The start of the Transatlantic slave trade was during the 15th century when the Portuguese began kidnapping people from Africa’s west coast and transported them to America and Europe. For almost a century, Portugal was rising and growing as an empire, an empire that was built on the use of slaves captured from Africa for mining gold and other valuable resources.
In the late 16th century, when England and France threatened Portugal’s monopoly of the slave trade in northern and western Africa, Portugal’s attention shifted towards new areas for exploitation, namely Southwest Africa, the Congo and Angola. Little did they know that out of one of these places, a resilient and fearless female warrior would stand up to them and fight for the freedom of her kingdom. Not only would that warrior stand up against the Portuguese attempts to colonize her land but she would transform her kingdom into a powerful commercial state that stands head to head with the Portuguese colonies. That warrior is none other than the valiant African queen, Njinga Mbande.Born around the year 1583 to King Kiluanji Kia Samba of Ndongo, (a part of Angola’s divided nation at the time) and his second wife Kangela, Anna Njinga, also known as Njinga Mbande was raised observing the ways of how her father ruled. From her youth, she grew aware of the struggles that her people faced against their enemies. Her intellect and sharp powers of observation allowed her to absorb much of her father’s methods and techniques of governing the kingdom and handling political and military affairs. However, following her father’s death, her brother, Ngola Mbandi, heir to the throne was the one to carry this responsibility on his shoulders. According to many stories though, he was not fit for the position and was an unpopular ruler.
King Mbandi had managed to achieve some sort of an arrangement with the Portuguese where he worked with them in arranging the slave trade on the one condition that his people not to be involved or harmed in any way.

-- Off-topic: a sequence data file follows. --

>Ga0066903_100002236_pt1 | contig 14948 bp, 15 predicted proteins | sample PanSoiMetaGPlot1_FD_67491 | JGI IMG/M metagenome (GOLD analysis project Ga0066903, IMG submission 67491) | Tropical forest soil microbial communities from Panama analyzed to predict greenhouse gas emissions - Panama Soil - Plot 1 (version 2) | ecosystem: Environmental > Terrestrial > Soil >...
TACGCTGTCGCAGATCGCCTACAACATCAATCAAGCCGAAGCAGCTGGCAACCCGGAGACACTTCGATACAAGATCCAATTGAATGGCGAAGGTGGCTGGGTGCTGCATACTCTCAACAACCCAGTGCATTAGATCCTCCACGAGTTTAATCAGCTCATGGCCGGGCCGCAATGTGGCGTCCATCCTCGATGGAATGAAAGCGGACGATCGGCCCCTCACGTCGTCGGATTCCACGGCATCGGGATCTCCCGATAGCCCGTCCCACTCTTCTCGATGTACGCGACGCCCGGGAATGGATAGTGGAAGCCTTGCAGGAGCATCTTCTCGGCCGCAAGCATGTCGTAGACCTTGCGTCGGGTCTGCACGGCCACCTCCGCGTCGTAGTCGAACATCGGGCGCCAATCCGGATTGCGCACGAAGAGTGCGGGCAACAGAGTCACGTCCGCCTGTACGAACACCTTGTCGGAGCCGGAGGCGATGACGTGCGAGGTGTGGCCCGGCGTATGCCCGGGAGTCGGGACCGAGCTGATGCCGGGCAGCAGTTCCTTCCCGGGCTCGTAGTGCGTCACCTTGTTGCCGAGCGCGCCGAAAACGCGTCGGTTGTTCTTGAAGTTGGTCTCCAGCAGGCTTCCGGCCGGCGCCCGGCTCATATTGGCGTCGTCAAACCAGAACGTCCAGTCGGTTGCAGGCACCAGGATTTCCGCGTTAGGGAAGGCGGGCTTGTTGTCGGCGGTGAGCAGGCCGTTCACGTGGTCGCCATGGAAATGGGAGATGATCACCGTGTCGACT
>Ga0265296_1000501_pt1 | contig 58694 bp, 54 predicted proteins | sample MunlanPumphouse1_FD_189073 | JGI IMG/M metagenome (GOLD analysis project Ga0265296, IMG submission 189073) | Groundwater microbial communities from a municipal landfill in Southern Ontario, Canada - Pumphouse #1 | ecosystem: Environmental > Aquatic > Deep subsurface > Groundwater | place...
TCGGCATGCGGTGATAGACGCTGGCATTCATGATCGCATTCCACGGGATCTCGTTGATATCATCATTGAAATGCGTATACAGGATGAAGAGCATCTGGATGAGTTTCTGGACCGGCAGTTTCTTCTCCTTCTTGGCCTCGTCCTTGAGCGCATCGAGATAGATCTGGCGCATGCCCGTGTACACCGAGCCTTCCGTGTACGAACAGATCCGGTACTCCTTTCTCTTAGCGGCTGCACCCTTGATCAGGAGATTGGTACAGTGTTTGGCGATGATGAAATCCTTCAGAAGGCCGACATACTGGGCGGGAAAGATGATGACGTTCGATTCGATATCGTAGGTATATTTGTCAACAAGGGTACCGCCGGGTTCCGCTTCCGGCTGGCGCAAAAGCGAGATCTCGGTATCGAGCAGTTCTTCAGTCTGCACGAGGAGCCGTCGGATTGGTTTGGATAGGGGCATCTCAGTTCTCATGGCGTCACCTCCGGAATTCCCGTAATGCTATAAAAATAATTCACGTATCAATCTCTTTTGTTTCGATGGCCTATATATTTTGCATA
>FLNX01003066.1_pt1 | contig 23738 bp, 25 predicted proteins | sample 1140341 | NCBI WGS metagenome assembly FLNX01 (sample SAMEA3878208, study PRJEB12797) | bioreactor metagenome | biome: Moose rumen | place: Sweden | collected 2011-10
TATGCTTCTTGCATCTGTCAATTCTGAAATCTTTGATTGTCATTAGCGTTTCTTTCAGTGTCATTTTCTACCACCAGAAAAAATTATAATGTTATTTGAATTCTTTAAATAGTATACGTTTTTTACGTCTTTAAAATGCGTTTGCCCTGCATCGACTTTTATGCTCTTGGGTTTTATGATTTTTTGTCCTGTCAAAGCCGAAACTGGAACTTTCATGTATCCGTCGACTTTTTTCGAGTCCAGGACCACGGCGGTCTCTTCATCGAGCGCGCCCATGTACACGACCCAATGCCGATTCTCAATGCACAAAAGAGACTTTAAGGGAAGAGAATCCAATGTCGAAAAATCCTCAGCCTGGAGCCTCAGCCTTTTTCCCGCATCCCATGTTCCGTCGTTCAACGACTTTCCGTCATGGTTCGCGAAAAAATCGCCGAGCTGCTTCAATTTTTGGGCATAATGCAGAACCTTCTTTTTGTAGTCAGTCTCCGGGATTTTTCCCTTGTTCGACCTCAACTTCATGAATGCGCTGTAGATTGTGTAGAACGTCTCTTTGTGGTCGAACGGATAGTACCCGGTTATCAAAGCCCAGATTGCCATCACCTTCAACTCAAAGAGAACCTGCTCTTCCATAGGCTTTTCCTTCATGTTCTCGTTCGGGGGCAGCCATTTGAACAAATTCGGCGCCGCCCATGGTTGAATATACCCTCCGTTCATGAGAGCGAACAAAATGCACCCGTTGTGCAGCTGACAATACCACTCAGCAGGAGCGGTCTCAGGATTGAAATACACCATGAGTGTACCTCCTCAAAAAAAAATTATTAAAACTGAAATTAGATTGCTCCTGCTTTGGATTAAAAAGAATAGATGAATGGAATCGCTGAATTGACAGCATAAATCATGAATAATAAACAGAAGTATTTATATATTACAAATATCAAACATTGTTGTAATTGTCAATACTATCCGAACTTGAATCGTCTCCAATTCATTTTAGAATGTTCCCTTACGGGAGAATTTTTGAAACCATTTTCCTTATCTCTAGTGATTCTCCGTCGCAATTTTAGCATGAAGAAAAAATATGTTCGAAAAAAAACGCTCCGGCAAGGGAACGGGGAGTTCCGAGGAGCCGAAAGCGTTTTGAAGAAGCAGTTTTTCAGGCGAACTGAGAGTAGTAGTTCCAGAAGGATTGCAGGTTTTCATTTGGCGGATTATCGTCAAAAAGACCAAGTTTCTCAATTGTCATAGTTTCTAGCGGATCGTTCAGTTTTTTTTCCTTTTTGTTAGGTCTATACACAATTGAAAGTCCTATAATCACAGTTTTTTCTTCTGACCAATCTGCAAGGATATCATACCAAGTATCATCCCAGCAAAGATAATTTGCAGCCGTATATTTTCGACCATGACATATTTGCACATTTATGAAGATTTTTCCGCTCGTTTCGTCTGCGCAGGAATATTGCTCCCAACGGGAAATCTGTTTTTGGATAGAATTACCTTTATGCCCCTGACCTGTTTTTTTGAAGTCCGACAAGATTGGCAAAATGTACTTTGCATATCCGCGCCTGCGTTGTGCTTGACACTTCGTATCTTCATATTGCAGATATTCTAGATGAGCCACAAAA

After the King’s death, the Portuguese violated the agreements and in 1617, Ndongo was brutally invaded by the governor of Luanda, and the King’s son and successor, King Ngola Mbandi was forced to flee from the area. Due to Njinga Mbandi’s fluency in the Portuguese language along with her diplomatic skills, Ngola then sent his sister, Njinga to negotiate a peace treaty with the Portuguese in 1621 in what was to become one of the many negotiations with the Portuguese handled by Njinga.
Her powerful character and pride is demonstrated in the iconic meeting with the Portuguese in the city of Luanda (the modern day capital of Angola) for peace negotiations. Upon her entrance to the room, she noticed that they haven’t provided her with a chair, and that the only chair in the room belonged to the Portuguese Governor Joao Corria de Sousa. A rug was provided. This implied that Njinga would have to sit on the rug – on the floor – during the negotiations, which would make her seem inferior for optics and records of the meeting. In order for Njinga (who wasn’t yet an official queen at the time) to establish her equality with the Governor and representative of the Portuguese crown, she motioned for one of her assistants to kneel on her hands and knees serving as a chair for Njinga for the duration of the meeting.